Anyone tested this? I'm not expecting a lot, since most of our systems are 1 or 2 nodes (run numastat to see how many nodes you have), and neither 8 nor hierarchal. Anyway, it doesn't apply cleanly to 4.1 (so I'm assuming this is for an -rc).

   arch/x86/kernel/smpboot.c: In function ‘set_cpu_sibling_map’:
   arch/x86/kernel/smpboot.c:452:16: error: ‘sched_max_numa_distance’ undeclared (first use in this function)
                && sched_max_numa_distance == -1)
                ^
   arch/x86/kernel/smpboot.c:452:16: note: each undeclared identifier is reported only once for each function it appears in
   make[2]: *** [arch/x86/kernel/smpboot.o] Error 1
Really wish they'd post this to lkml, where the engineers who wrote the scheduler, and engineers to regularly performance test Linux, can reply.


I've tested it on some 2 and 1 node systems, some quick results here: https://gist.github.com/brendangregg/588b1d29bcb952141d50ccc... . In summary, no significant difference observed.

This should be posted to lkml, where many others can test it. If there are wins to be had on larger node systems, they'll be identified and this will be fixed.


A lot of their bugs are induced when you have a cgroup with multithreaded/-process tasks and a cgroup with just a few using processor time.

Just testing one benchmark will not show it, unless you have something else running too.


Ok, depends what you mean by something else running. Another PID? That's why I tested make -j32. I also tested multi-threaded applications from a single PID (and more threads than our CPU count), since that best reflects our application workloads.

They ought to be posting it to lkml, where many engineers regularly do performance testing. I've looked enough to think that my company isn't really hurt by this.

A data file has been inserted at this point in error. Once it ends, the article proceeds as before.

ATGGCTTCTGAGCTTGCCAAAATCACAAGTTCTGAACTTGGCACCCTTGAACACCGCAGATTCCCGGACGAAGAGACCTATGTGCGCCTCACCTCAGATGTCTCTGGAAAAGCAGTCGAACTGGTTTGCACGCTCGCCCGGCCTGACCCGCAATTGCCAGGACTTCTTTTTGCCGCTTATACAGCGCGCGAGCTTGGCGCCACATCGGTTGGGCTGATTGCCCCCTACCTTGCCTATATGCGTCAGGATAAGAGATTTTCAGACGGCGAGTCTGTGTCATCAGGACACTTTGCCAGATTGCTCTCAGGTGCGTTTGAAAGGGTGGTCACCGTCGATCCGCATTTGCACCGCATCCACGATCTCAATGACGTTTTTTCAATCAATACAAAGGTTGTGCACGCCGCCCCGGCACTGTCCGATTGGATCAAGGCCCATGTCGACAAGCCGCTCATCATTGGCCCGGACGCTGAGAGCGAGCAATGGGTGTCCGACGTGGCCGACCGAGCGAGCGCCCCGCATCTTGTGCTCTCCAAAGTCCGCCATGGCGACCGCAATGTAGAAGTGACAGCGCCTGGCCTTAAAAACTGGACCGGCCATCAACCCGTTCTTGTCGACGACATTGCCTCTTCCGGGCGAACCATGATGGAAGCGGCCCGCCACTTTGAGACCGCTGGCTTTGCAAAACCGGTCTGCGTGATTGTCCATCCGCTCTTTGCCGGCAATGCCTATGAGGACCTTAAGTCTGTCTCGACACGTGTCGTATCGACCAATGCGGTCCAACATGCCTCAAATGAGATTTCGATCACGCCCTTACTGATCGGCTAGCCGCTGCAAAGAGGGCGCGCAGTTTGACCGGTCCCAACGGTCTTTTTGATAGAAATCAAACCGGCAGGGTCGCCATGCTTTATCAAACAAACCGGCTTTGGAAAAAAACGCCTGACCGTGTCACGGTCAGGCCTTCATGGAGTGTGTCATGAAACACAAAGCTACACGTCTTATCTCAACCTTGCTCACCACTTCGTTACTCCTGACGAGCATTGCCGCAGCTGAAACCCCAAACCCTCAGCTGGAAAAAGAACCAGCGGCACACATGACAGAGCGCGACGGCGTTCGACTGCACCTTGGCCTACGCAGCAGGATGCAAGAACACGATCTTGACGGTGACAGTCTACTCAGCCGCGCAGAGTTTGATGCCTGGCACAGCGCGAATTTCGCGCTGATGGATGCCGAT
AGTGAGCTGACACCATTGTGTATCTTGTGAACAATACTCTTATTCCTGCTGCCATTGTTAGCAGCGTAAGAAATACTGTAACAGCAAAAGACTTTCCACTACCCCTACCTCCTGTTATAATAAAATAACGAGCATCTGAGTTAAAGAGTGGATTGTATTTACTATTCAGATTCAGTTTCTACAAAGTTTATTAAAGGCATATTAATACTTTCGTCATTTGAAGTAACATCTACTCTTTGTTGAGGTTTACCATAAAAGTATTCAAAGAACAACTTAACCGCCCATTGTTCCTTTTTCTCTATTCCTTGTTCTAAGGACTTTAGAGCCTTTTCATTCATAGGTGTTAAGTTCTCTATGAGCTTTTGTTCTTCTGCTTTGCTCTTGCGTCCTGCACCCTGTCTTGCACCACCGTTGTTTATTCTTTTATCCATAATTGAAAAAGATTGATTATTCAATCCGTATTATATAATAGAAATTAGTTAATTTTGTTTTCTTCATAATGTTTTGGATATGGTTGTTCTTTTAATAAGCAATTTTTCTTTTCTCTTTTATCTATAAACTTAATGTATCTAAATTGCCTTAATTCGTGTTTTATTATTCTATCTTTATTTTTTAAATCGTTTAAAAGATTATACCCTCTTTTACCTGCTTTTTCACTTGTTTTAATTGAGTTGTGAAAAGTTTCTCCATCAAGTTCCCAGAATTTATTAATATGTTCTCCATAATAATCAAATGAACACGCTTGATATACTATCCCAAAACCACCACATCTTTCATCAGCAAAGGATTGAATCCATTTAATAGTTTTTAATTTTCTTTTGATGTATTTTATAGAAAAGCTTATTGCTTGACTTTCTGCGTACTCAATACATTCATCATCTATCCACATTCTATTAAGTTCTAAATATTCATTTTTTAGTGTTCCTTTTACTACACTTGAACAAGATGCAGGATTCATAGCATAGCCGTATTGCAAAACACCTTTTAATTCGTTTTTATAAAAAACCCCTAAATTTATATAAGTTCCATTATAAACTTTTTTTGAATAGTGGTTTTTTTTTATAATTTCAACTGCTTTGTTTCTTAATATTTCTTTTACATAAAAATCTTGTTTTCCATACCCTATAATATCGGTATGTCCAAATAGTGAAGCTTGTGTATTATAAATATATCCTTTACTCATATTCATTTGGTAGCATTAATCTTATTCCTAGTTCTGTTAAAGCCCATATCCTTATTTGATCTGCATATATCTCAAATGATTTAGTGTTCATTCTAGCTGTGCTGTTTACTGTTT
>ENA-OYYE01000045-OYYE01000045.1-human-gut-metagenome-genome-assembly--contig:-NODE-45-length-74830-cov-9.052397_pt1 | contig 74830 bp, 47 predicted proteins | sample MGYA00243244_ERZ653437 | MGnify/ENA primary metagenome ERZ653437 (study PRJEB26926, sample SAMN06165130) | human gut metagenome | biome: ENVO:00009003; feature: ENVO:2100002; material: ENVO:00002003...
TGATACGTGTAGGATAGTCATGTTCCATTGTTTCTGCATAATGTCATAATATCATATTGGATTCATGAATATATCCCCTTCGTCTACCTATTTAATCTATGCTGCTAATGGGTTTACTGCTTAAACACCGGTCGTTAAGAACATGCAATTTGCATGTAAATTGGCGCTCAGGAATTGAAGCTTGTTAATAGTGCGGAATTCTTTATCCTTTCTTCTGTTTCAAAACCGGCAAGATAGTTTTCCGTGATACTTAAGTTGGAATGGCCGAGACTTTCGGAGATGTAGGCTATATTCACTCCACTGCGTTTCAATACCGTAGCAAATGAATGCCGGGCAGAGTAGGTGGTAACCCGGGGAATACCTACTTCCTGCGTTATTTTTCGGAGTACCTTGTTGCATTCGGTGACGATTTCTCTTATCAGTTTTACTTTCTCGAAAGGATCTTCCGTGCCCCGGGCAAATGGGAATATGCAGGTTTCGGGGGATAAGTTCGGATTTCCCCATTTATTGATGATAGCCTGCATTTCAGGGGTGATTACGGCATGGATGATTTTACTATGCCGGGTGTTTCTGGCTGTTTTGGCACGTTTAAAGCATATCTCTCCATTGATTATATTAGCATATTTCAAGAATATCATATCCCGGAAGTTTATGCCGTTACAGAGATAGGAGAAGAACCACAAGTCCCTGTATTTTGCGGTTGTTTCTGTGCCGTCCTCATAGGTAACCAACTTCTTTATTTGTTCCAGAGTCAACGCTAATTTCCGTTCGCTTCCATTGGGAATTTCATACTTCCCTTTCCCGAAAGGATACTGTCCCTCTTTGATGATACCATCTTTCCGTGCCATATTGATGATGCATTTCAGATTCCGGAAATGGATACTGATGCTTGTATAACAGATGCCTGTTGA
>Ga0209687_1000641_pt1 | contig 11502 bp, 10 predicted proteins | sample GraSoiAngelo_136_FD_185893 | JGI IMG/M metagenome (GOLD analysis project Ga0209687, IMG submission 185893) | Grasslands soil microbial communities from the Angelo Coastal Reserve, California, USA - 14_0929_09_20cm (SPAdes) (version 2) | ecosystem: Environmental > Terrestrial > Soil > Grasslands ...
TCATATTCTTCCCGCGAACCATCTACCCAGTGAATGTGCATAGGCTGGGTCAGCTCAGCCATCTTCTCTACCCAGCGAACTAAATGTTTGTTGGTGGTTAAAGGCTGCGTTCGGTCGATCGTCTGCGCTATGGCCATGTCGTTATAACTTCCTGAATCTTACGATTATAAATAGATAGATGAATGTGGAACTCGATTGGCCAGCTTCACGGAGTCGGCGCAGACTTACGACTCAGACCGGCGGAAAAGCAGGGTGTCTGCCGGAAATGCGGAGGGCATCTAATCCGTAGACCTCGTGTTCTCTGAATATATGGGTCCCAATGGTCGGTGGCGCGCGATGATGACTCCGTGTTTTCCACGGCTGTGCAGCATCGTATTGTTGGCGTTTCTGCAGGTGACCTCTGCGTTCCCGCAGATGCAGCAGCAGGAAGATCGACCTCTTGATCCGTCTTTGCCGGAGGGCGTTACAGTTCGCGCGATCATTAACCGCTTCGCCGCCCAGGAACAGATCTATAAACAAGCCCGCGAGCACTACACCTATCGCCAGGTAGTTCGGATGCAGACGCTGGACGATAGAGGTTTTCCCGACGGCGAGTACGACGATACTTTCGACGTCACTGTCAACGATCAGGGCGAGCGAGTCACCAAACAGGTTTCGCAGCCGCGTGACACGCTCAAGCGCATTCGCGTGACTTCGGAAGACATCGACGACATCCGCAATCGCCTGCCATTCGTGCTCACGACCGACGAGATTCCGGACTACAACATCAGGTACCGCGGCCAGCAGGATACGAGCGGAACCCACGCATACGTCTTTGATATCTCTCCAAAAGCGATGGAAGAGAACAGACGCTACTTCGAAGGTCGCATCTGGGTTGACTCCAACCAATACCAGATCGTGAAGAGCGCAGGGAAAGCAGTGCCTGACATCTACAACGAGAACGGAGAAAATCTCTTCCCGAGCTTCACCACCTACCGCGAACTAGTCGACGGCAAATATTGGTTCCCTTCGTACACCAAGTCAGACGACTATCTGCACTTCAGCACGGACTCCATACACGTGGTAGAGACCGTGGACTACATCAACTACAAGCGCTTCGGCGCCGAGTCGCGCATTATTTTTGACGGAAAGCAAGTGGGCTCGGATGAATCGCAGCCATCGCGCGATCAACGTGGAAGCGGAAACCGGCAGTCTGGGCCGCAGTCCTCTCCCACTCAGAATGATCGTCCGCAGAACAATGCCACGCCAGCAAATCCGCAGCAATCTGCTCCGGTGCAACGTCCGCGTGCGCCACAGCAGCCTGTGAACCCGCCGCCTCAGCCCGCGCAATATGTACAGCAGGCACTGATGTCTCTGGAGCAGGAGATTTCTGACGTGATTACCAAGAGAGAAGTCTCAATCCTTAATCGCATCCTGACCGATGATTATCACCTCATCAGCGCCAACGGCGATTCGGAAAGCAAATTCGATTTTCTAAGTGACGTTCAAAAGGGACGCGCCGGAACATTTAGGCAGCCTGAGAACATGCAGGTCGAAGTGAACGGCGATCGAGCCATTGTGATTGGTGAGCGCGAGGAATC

Just read the paper, it's explained. Or read the presentation, it uses pictures.

Basically they run R, a single threaded statistics tool which is setup to hog a core, and in some other cgroup a wildly multithreaded tool. If you have a NUMA system (check with `lstopo`) then it's possible that the scheduler thinks the many tasks in one domain of cores is balanced with just R on one core of another domain. Meaning you can have several (ex: 7 out of 8) cores idle. It has to do with the way hierarchical rebalancing is coded, and that their 8x 8-core AMD machine has a deep hierarchy.


I manage the NUMA bit (where it counts) with something like this:

    cat ${node_file} | xargs -I {} -P ${NPROCS} -n 1 /usr/bin/numactl -N ${node_num} -l ${script_file} {} $*
I know about how many parallel procs I can run on a single node, and I've got something else that scrapes numactl -H for node count.


It looks like the "Group Imbalance" and "Overload on Wakeup" bugs could be noticeable on a 2-node system under the right conditions. So could the "Missing Scheduling Domains" bug, but only if you are offlining / onlining CPUs.

None of them should affect a 1-node system, and the "Scheduling Group Construction" bug requires a multi-level node hierarchy.


right; almost all our systems are 1 node. And I'm already debugging some NUMA stuff for our 2 node systems.